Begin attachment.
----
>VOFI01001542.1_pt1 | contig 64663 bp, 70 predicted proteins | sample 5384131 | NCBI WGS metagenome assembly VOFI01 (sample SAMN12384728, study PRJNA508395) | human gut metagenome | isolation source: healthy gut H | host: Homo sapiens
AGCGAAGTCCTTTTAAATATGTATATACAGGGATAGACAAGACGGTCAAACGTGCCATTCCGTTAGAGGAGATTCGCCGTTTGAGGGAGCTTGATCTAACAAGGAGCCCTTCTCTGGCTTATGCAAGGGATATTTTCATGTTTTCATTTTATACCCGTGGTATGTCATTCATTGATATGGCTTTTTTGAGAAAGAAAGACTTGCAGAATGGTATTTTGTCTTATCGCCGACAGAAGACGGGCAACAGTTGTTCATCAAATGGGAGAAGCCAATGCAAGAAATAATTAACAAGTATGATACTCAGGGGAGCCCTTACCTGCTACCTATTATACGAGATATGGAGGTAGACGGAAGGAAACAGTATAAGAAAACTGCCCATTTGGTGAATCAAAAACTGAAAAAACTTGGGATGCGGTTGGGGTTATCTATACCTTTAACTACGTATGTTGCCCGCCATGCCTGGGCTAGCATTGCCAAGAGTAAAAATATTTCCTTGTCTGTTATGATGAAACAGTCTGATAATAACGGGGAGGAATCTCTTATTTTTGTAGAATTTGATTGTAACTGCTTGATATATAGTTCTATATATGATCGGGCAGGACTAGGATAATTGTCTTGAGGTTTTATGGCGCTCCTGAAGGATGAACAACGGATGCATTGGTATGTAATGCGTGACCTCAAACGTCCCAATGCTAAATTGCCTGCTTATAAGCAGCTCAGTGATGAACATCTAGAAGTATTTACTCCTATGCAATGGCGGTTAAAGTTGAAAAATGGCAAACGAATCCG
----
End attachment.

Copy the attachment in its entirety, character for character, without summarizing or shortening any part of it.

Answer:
>VOFI01001542.1_pt1 | contig 64663 bp, 70 predicted proteins | sample 5384131 | NCBI WGS metagenome assembly VOFI01 (sample SAMN12384728, study PRJNA508395) | human gut metagenome | isolation source: healthy gut H | host: Homo sapiens
AGCGAAGTCCTTTTAAATATGTATATACAGGGATAGACAAGACGGTCAAACGTGCCATTCCGTTAGAGGAGATTCGCCGTTTGAGGGAGCTTGATCTAACAAGGAGCCCTTCTCTGGCTTATGCAAGGGATATTTTCATGTTTTCATTTTATACCCGTGGTATGTCATTCATTGATATGGCTTTTTTGAGAAAGAAAGACTTGCAGAATGGTATTTTGTCTTATCGCCGACAGAAGACGGGCAACAGTTGTTCATCAAATGGGAGAAGCCAATGCAAGAAATAATTAACAAGTATGATACTCAGGGGAGCCCTTACCTGCTACCTATTATACGAGATATGGAGGTAGACGGAAGGAAACAGTATAAGAAAACTGCCCATTTGGTGAATCAAAAACTGAAAAAACTTGGGATGCGGTTGGGGTTATCTATACCTTTAACTACGTATGTTGCCCGCCATGCCTGGGCTAGCATTGCCAAGAGTAAAAATATTTCCTTGTCTGTTATGATGAAACAGTCTGATAATAACGGGGAGGAATCTCTTATTTTTGTAGAATTTGATTGTAACTGCTTGATATATAGTTCTATATATGATCGGGCAGGACTAGGATAATTGTCTTGAGGTTTTATGGCGCTCCTGAAGGATGAACAACGGATGCATTGGTATGTAATGCGTGACCTCAAACGTCCCAATGCTAAATTGCCTGCTTATAAGCAGCTCAGTGATGAACATCTAGAAGTATTTACTCCTATGCAATGGCGGTTAAAGTTGAAAAATGGCAAACGAATCCG